At first she [Johnson] worked in a pool of women performing maths calculations. Katherine has referred to the women in the pool as virtual “computers who wore skirts”. Their main job was to read the data from the black boxes of planes and carry out other precise mathematical tasks. Then one day, Katherine (and a colleague) were temporarily assigned to help the all-male flight research team. Katherine’s knowledge of analytic geometry helped make quick allies of male bosses and colleagues to the extent that, “they forgot to return me to the pool”. While the racial and gender barriers were always there, Katherine says she ignored them. Katherine was assertive, asking to be included in editorial meetings (where no women had gone before). She simply told people she had done the work and that she belonged.
– Oral history archive at by the US National Visionary Leadership Project
With the formation of NASA, Johnson worked as an aerospace technologist, moving to the agency’s Spacecraft Controls Branch, a department in which she continued to work through until her retirement from the agency in 1986. Her first major project was calculating the launch window and flight trajectory for Freedom 7, the sub-orbital flight that made Alan Shepard the first American in space on May 5th, 1961. In particular, her trajectory calculations – manually produced – ensured the recovery teams were on hand when Shepherd splashed down. In addition, to her calculation for flights, Johnson plotted backup navigation charts for the astronauts in case of electronic failures aboard their craft.
Such was her reputation and prowess, Johnson was key to ensuring NASA could transition from human computers to electronic computers. In this role, when John Glenn was preparing to make NASA’s first orbital flight around the Earth, he refused to fly unless and until Johnson had personally verified all of the electronic flight calculations for the mission. Despite the greater complexity in orbital flight calculations, Johnson did so by comparing the electronically-produced calculations with her own manual calculations that she produced over the course of a day and a half – a feat that passed almost unnoticed in the pages of history.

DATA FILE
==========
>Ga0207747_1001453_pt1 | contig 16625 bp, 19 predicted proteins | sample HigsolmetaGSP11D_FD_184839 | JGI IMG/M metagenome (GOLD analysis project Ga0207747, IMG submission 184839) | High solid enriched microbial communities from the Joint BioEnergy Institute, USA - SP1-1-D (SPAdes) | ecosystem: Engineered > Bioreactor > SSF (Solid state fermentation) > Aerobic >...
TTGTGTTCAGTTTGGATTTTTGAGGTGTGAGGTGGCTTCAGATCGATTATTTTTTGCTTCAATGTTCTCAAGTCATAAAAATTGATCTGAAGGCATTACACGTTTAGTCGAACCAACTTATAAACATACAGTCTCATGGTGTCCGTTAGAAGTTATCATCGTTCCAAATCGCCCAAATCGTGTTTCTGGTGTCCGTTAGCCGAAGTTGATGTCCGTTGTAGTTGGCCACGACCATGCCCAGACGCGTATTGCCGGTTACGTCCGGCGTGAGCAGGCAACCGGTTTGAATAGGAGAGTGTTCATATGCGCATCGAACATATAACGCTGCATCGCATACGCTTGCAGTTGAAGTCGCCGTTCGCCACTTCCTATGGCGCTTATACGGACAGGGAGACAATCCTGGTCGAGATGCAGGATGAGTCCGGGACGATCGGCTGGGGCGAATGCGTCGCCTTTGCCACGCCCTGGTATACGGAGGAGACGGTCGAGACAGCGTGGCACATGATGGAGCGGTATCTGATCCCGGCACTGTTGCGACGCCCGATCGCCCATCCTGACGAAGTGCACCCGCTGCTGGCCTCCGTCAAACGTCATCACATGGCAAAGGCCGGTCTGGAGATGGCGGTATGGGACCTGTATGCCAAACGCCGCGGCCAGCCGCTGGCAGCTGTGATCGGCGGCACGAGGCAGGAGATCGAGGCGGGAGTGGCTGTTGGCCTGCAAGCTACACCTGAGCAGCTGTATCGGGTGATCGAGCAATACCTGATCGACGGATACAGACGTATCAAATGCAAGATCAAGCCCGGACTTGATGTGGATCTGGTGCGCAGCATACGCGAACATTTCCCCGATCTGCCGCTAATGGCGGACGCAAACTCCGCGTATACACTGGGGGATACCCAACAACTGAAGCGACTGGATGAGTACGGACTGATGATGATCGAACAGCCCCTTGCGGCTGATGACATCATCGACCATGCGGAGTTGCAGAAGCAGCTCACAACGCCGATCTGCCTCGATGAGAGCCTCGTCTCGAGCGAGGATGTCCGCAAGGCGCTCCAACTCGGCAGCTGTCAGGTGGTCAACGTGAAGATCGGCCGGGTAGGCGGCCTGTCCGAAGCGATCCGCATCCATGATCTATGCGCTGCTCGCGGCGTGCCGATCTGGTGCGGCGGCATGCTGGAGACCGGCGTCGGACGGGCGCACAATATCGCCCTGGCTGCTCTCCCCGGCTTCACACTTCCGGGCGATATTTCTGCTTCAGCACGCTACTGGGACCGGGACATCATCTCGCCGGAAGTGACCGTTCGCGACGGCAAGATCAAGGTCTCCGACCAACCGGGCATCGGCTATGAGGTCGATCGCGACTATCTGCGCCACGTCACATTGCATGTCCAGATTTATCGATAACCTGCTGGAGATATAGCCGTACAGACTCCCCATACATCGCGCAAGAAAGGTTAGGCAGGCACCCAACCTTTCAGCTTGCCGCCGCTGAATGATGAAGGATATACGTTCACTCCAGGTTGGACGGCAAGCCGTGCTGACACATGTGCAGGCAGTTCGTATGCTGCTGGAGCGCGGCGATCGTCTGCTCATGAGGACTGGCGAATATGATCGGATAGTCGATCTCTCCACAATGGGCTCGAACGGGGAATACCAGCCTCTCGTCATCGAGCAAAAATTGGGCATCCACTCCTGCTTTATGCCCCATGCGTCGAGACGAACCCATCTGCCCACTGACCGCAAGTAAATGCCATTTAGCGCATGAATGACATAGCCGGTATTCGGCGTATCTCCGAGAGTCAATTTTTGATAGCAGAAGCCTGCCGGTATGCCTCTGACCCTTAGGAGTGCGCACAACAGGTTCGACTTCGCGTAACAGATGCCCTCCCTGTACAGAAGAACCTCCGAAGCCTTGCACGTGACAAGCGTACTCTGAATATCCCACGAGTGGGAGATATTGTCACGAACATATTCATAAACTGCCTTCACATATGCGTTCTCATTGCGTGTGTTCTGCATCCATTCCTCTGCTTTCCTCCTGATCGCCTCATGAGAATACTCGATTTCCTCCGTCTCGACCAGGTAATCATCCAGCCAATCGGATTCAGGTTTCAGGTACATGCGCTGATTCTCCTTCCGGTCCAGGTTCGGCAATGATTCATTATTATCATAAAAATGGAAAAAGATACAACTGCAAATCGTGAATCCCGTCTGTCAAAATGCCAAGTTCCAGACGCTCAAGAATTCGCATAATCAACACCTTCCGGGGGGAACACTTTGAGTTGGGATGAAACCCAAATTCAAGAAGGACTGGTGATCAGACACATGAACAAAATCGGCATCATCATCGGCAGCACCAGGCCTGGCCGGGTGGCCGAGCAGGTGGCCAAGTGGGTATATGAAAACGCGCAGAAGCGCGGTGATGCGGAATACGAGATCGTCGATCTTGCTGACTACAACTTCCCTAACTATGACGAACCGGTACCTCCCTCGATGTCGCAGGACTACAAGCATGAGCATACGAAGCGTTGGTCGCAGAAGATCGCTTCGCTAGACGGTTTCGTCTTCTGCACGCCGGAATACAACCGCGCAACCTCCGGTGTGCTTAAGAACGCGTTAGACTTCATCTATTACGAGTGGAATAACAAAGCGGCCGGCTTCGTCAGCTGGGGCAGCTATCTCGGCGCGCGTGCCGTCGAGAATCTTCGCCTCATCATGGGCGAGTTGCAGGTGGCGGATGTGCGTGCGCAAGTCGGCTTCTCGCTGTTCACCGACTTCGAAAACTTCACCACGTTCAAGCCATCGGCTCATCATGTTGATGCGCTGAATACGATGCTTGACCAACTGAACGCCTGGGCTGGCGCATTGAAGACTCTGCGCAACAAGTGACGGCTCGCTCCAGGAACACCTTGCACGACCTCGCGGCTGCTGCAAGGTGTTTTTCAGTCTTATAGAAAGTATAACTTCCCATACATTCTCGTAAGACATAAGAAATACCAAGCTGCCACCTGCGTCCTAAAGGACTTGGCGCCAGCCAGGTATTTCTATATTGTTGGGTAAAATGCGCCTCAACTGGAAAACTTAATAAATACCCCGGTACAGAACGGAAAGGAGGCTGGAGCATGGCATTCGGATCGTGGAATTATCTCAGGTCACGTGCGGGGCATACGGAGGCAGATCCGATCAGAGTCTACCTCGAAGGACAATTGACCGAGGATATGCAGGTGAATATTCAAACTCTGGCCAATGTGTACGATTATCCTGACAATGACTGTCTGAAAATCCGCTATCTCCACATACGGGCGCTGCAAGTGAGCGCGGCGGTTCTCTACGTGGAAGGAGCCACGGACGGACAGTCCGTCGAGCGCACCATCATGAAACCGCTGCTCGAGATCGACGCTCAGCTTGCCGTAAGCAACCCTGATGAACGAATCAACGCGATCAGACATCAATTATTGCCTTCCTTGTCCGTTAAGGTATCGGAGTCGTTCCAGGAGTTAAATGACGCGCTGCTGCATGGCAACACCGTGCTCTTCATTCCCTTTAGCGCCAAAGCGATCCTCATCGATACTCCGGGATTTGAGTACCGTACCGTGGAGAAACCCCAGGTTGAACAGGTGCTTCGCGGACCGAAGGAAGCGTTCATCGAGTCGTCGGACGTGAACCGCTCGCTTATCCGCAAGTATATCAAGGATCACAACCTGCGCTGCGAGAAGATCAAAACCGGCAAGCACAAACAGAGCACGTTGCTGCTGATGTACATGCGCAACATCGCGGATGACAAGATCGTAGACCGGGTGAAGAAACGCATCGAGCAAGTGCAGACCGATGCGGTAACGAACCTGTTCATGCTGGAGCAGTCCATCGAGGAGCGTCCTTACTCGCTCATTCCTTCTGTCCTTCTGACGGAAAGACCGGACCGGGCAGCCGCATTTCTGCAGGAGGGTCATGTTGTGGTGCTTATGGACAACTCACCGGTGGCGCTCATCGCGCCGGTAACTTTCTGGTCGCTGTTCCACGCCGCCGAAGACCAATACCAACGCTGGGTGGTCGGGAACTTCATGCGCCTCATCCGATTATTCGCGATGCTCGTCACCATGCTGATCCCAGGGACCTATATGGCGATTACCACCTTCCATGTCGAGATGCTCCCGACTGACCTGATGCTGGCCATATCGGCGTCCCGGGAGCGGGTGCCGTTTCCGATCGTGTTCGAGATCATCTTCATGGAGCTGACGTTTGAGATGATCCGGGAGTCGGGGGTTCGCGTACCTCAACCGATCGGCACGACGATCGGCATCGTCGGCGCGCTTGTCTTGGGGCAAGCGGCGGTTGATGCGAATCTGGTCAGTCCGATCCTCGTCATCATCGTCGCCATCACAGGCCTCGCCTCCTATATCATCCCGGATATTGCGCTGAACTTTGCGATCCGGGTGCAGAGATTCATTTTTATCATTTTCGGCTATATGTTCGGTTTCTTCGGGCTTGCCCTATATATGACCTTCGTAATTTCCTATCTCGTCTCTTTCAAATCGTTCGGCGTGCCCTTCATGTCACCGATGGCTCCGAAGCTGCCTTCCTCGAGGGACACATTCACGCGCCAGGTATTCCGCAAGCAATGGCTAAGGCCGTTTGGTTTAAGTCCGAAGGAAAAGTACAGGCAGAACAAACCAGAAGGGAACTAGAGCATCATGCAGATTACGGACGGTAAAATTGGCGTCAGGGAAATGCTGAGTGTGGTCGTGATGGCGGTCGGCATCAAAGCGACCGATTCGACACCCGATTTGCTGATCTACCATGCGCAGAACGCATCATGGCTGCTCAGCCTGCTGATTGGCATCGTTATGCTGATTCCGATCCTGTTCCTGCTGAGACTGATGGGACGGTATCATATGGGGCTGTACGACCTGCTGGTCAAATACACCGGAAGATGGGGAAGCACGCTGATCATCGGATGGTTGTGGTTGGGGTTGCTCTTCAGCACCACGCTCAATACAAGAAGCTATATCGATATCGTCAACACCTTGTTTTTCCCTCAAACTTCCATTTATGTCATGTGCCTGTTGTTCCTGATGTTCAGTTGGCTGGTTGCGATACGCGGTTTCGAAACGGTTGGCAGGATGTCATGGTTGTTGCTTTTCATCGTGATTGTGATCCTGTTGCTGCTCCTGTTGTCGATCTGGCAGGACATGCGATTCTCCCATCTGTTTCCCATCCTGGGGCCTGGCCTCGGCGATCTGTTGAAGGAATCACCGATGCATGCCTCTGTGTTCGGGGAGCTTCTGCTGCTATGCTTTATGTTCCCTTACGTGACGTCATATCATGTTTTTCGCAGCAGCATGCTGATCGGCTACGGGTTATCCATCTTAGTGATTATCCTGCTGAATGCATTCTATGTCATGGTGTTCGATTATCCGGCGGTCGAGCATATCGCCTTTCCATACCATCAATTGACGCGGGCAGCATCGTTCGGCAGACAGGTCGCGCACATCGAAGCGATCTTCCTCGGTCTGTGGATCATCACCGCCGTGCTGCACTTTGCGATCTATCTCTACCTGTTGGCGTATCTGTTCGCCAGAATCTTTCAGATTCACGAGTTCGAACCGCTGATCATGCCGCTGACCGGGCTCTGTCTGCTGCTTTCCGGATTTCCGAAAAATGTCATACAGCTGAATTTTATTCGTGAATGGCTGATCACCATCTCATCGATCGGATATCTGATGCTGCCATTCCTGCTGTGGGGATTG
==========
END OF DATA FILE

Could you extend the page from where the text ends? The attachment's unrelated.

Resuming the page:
In this respect, Johnson – although living in a state where segregation on the basis of colour was still very real (despite NASA’s somewhat more relaxed view of things) – would later state that she found sexism in the workplace the bigger problem (Glenn, for example, called for her to review the data relating to his flight simply as “the girl”).
We needed to be assertive as women in those days – assertive and aggressive – and the degree to which we had to be that way depended on where you were. I had to be. In the early days of NASA women were not allowed to put their names on the reports – no woman in my division had had her name on a report. I was working with Ted Skopinski and he wanted to leave and go to Houston … but Henry Pearson, our supervisor – he was not a fan of women – kept pushing him to finish the report we were working on. Finally, Ted told him, “Katherine should finish the report, she’s done most of the work anyway.” So Ted left Pearson with no choice; I finished the report and my name went on it, and that was the first time a woman in our division had her name on something.
– Katherine Johnson quoted in Black Women Scientists in the United States, 1999.